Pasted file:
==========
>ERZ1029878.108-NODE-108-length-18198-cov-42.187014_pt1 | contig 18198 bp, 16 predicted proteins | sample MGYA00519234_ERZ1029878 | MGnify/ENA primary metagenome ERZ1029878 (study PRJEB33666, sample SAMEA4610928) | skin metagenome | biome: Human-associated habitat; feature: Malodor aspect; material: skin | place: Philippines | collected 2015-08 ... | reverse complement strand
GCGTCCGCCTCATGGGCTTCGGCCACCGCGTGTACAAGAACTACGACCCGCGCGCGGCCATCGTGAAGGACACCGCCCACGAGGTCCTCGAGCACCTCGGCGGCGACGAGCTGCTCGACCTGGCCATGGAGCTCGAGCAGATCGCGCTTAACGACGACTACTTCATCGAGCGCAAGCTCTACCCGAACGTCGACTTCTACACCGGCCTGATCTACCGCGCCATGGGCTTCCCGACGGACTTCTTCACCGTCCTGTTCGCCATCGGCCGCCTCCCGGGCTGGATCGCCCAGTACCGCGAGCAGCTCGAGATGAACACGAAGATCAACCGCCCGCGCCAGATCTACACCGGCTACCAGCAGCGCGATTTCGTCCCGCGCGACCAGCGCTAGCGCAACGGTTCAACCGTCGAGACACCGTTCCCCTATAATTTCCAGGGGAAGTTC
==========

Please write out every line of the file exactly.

>ERZ1029878.108-NODE-108-length-18198-cov-42.187014_pt1 | contig 18198 bp, 16 predicted proteins | sample MGYA00519234_ERZ1029878 | MGnify/ENA primary metagenome ERZ1029878 (study PRJEB33666, sample SAMEA4610928) | skin metagenome | biome: Human-associated habitat; feature: Malodor aspect; material: skin | place: Philippines | collected 2015-08 ... | reverse complement strand
GCGTCCGCCTCATGGGCTTCGGCCACCGCGTGTACAAGAACTACGACCCGCGCGCGGCCATCGTGAAGGACACCGCCCACGAGGTCCTCGAGCACCTCGGCGGCGACGAGCTGCTCGACCTGGCCATGGAGCTCGAGCAGATCGCGCTTAACGACGACTACTTCATCGAGCGCAAGCTCTACCCGAACGTCGACTTCTACACCGGCCTGATCTACCGCGCCATGGGCTTCCCGACGGACTTCTTCACCGTCCTGTTCGCCATCGGCCGCCTCCCGGGCTGGATCGCCCAGTACCGCGAGCAGCTCGAGATGAACACGAAGATCAACCGCCCGCGCCAGATCTACACCGGCTACCAGCAGCGCGATTTCGTCCCGCGCGACCAGCGCTAGCGCAACGGTTCAACCGTCGAGACACCGTTCCCCTATAATTTCCAGGGGAAGTTC